Review: Mr. Turner

Most recently, I was given the chance to watch Mr. Turner at the Gulbenkian cinema in Canterbury. Given that I had heard nothing but praise for the film, I decided to accept that offer. When I came out of the cinema afterwards, I glanced up at the sky, realising for the first time just how beautiful the night sky is.

Let me first say that Mr. Turner is not a film for everyone. Some people might even be put off by the running time of the film, which for biographical drama film, stands surprisingly at 150 minutes. The film itself is very complex; the use of flowery and bombastic language so commonly used during its time is extremely prominent. Adding to that are the characters’ super-thick accents (we are talking glue-like thickness here) and more than a few people will struggle to understand the dialogue onscreen.

However, even if one tuned out the sound, the film would still be understandable, simply due to the direction of Mike Leigh and the outstanding performances of its actors and actresses. With the exception of its main character, one would be somewhat surprised at how strongly the women are portrayed in the film. Though many are still objectified like they were during that time, female independence comes in the form of Lesley Manville as Mary Somerville, a scientist no less, whom is constantly under the admiration of Turner and his father.

As a film based around the life and career of a painter, it is somewhat apt that there are many scenes in this film so beautifully shot that they look more like actual paintings than a movie. The opening sequence of the film is a brilliant sunset, so masterfully crafted that Mr. Turner himself could have painted it. Indeed, the film isn’t just narratively amazing, it is beautiful to watch as well. The cinematography is so breathtaking, that it is no wonder its cinematographer, Dick Pope, in my opinion, deservedly won the Vulcan Award at the 2014 Cannes Film Festival.

Amidst all the news and rumours about this film however, most have not been about the film itself, but its lead actor, Timothy Spall. Although the Oscar nominations have not been announced yet, this year’s Oscar race for the Best Actor award is just as tight, if not more so, than last year’s, when a certain Tom Hanks did not even get a nomination for his role in Captain Phillips. The top names currently being considered is Benedict Cumberbatch for The Imitation Game, Eddie Redmayne for The Theory of Everything, Jake Gyllenhaal for Nightcrawler, Steve Carrell for Foxcatcher, David Oyelowo for Selma, and Miles Teller for Whiplash. But the man film critics are raving about is Michael Keaton (that’s right, BATMAN) for his performance in Birdman.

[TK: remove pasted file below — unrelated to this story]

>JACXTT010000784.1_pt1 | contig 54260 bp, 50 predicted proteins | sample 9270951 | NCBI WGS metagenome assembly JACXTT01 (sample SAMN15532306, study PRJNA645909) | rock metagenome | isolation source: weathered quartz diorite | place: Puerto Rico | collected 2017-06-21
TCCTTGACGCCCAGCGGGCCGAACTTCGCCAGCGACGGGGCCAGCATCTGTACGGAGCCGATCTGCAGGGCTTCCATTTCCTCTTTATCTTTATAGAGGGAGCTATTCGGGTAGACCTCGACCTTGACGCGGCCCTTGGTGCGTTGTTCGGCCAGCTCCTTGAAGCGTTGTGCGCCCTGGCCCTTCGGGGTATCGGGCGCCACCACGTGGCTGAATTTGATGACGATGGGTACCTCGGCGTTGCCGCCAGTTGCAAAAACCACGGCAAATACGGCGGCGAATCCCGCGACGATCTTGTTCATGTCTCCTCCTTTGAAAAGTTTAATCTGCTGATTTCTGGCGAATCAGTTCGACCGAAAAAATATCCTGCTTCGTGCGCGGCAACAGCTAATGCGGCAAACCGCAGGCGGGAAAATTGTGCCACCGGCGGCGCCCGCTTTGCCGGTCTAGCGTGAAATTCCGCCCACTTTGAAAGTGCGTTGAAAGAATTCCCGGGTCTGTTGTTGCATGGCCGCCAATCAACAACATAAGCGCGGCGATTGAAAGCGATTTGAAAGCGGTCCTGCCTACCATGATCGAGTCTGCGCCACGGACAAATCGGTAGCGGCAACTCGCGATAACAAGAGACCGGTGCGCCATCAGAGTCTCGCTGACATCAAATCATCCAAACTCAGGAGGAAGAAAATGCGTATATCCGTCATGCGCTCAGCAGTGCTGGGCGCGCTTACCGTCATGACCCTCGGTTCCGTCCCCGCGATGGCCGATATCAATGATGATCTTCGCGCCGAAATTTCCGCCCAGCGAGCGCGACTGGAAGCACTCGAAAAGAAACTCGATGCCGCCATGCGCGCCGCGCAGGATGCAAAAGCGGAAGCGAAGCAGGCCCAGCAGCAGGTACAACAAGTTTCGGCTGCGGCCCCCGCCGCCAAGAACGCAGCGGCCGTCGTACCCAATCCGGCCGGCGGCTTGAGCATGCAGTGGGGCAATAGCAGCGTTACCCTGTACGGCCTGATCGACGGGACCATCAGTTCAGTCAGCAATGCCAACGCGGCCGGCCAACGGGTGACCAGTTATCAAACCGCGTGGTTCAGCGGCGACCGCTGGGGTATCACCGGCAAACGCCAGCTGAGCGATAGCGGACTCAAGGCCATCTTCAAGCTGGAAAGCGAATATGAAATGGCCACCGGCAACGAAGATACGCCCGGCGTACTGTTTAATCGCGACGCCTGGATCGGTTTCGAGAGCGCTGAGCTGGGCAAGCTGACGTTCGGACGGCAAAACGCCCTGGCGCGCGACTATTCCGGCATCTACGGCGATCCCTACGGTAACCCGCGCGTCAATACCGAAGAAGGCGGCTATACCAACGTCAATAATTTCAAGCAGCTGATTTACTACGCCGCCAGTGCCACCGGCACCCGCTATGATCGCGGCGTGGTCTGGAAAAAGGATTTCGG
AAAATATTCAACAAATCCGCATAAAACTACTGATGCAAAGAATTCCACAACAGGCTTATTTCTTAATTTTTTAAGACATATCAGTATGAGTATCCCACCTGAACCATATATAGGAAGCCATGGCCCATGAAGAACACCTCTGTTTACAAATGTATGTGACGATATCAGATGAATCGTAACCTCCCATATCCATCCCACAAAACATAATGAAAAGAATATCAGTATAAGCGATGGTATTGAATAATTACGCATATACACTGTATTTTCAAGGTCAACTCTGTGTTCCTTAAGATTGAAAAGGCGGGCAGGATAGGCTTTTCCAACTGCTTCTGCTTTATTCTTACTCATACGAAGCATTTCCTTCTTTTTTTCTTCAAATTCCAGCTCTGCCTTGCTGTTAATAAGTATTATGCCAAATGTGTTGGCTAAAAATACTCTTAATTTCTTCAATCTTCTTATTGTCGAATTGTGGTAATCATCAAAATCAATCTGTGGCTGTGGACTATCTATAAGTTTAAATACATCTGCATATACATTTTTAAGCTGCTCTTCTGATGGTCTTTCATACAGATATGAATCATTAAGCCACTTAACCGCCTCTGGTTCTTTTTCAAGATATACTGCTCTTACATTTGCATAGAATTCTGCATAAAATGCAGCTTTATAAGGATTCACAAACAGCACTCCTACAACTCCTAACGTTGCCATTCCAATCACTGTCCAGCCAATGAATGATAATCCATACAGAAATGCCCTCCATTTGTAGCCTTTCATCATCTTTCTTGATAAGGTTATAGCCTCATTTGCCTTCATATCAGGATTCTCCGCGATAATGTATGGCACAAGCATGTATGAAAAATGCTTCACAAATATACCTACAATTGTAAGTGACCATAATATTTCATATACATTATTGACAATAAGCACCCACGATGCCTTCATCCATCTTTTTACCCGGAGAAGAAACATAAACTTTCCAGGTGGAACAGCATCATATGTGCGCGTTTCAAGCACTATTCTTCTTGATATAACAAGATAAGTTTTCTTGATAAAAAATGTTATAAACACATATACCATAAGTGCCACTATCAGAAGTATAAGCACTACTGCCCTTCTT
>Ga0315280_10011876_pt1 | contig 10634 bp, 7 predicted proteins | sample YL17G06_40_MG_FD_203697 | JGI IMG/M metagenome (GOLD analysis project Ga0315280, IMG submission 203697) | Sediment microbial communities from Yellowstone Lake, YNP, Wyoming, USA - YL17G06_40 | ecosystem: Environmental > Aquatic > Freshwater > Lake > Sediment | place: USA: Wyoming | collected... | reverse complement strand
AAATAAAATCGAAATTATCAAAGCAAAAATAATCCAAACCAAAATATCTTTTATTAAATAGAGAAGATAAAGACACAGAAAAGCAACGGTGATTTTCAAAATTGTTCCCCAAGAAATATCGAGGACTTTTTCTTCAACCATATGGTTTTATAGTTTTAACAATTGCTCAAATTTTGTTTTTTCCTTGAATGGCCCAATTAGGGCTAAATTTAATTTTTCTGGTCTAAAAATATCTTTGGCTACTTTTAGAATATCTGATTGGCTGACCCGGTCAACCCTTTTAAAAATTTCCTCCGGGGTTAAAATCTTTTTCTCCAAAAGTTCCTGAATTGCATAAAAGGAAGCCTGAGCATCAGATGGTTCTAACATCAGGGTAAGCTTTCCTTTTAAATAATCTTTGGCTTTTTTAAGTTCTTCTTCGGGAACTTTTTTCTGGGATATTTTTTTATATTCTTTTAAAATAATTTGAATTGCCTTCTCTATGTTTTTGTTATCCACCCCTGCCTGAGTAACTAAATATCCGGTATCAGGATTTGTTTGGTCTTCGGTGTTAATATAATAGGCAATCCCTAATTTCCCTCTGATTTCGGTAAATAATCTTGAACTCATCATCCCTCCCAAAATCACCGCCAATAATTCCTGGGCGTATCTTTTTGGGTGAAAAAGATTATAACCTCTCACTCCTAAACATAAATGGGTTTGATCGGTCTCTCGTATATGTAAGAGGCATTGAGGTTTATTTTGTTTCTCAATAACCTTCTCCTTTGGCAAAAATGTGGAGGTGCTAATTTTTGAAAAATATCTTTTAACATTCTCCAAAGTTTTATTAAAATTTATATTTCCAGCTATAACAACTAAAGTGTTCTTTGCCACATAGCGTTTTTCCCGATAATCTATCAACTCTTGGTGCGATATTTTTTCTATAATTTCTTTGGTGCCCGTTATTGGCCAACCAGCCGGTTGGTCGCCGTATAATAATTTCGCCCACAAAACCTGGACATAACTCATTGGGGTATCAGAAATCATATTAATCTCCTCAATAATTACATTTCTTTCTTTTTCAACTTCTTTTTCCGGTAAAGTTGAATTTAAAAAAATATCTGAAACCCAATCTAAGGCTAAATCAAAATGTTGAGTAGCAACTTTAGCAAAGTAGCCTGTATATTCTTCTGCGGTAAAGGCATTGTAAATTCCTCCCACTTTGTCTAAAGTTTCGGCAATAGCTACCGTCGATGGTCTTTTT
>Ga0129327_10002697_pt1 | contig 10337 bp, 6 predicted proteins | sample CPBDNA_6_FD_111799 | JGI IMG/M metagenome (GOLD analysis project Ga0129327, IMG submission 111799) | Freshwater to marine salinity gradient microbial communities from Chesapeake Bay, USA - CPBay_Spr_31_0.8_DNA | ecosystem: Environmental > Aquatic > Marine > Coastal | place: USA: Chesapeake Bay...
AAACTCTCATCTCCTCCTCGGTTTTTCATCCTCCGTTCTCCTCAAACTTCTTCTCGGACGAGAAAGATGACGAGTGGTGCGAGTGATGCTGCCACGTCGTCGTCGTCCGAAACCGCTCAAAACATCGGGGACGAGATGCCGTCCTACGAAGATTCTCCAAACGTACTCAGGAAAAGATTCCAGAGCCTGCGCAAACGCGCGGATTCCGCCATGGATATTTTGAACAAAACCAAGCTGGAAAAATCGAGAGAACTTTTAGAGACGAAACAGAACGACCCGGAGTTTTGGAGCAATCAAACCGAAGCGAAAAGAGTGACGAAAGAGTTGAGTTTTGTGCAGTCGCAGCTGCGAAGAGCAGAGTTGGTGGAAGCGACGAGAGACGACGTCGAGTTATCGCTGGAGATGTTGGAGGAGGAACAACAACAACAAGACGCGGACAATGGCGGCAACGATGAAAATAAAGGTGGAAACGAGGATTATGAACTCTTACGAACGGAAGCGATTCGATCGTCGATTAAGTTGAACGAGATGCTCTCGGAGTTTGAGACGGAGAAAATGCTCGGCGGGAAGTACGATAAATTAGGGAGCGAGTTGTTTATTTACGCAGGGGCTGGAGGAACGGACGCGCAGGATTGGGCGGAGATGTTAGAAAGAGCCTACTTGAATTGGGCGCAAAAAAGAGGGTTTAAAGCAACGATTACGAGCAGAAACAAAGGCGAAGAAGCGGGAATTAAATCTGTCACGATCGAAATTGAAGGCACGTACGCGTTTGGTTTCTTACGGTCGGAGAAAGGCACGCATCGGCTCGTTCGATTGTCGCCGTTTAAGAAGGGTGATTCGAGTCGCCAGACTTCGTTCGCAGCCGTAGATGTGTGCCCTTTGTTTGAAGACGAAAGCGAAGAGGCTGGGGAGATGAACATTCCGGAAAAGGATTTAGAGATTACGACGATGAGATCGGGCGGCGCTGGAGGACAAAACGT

But some forget that the actor to beat out Keaton for the Best Actor award at the recent Cannes Film Festival was none other than Mr. Turner’s own Timothy Spall. And it is easy to see why. Spall takes the character and transforms it into his own. Where other less capable actors might speak, Spall communicates the same message by simply grunting. Like a true artist, Spall literally takes the phrase ‘action speaks louder than words’ and applies it to the film. From simply staring at a young lady playing the piano to sexually exploiting his faithful housekeeper, played brilliantly by Dorothy Atkinson, every emotion the character experiences is proudly translated onscreen. Although the film may celebrate Turner’s genius, it is not afraid to expose his darker side as well.

However, Mr. Turner suffers the same fate as many other great films. It is no doubt a great and powerful piece of art, but it is also brutally tiresome to watch. The film has not much rewatchability, and honestly, I can’t see many youngsters out there who would enjoy such a film. In fact, during my screening, in a full house, I doubt there were more than ten people over the age of 25. Overall, Mr. Turner is an amazing film and, if you have an appreciation for art and the cinema, this is a film not to be missed this year.



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